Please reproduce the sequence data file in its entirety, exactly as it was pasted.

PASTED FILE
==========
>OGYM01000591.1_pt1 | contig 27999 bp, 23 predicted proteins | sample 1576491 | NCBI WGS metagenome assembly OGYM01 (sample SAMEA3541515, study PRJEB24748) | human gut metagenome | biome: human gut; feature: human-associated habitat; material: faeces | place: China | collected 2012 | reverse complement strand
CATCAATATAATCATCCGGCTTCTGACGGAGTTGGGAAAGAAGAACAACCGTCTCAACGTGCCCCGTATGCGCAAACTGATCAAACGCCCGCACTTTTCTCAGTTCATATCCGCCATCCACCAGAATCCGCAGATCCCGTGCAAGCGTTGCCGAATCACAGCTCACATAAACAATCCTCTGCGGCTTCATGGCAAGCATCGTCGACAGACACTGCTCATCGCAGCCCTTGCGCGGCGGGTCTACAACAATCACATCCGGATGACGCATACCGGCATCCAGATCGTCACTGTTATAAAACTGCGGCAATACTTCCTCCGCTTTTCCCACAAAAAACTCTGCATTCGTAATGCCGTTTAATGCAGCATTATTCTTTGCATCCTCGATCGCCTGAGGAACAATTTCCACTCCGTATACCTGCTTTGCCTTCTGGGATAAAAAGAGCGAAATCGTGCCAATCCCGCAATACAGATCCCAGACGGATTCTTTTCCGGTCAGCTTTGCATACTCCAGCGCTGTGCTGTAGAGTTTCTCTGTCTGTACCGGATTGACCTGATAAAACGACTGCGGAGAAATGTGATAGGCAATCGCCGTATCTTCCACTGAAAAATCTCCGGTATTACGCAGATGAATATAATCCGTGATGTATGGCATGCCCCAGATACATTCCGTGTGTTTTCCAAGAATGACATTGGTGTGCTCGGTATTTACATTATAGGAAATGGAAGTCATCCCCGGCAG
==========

>OGYM01000591.1_pt1 | contig 27999 bp, 23 predicted proteins | sample 1576491 | NCBI WGS metagenome assembly OGYM01 (sample SAMEA3541515, study PRJEB24748) | human gut metagenome | biome: human gut; feature: human-associated habitat; material: faeces | place: China | collected 2012 | reverse complement strand
CATCAATATAATCATCCGGCTTCTGACGGAGTTGGGAAAGAAGAACAACCGTCTCAACGTGCCCCGTATGCGCAAACTGATCAAACGCCCGCACTTTTCTCAGTTCATATCCGCCATCCACCAGAATCCGCAGATCCCGTGCAAGCGTTGCCGAATCACAGCTCACATAAACAATCCTCTGCGGCTTCATGGCAAGCATCGTCGACAGACACTGCTCATCGCAGCCCTTGCGCGGCGGGTCTACAACAATCACATCCGGATGACGCATACCGGCATCCAGATCGTCACTGTTATAAAACTGCGGCAATACTTCCTCCGCTTTTCCCACAAAAAACTCTGCATTCGTAATGCCGTTTAATGCAGCATTATTCTTTGCATCCTCGATCGCCTGAGGAACAATTTCCACTCCGTATACCTGCTTTGCCTTCTGGGATAAAAAGAGCGAAATCGTGCCAATCCCGCAATACAGATCCCAGACGGATTCTTTTCCGGTCAGCTTTGCATACTCCAGCGCTGTGCTGTAGAGTTTCTCTGTCTGTACCGGATTGACCTGATAAAACGACTGCGGAGAAATGTGATAGGCAATCGCCGTATCTTCCACTGAAAAATCTCCGGTATTACGCAGATGAATATAATCCGTGATGTATGGCATGCCCCAGATACATTCCGTGTGTTTTCCAAGAATGACATTGGTGTGCTCGGTATTTACATTATAGGAAATGGAAGTCATCCCCGGCAG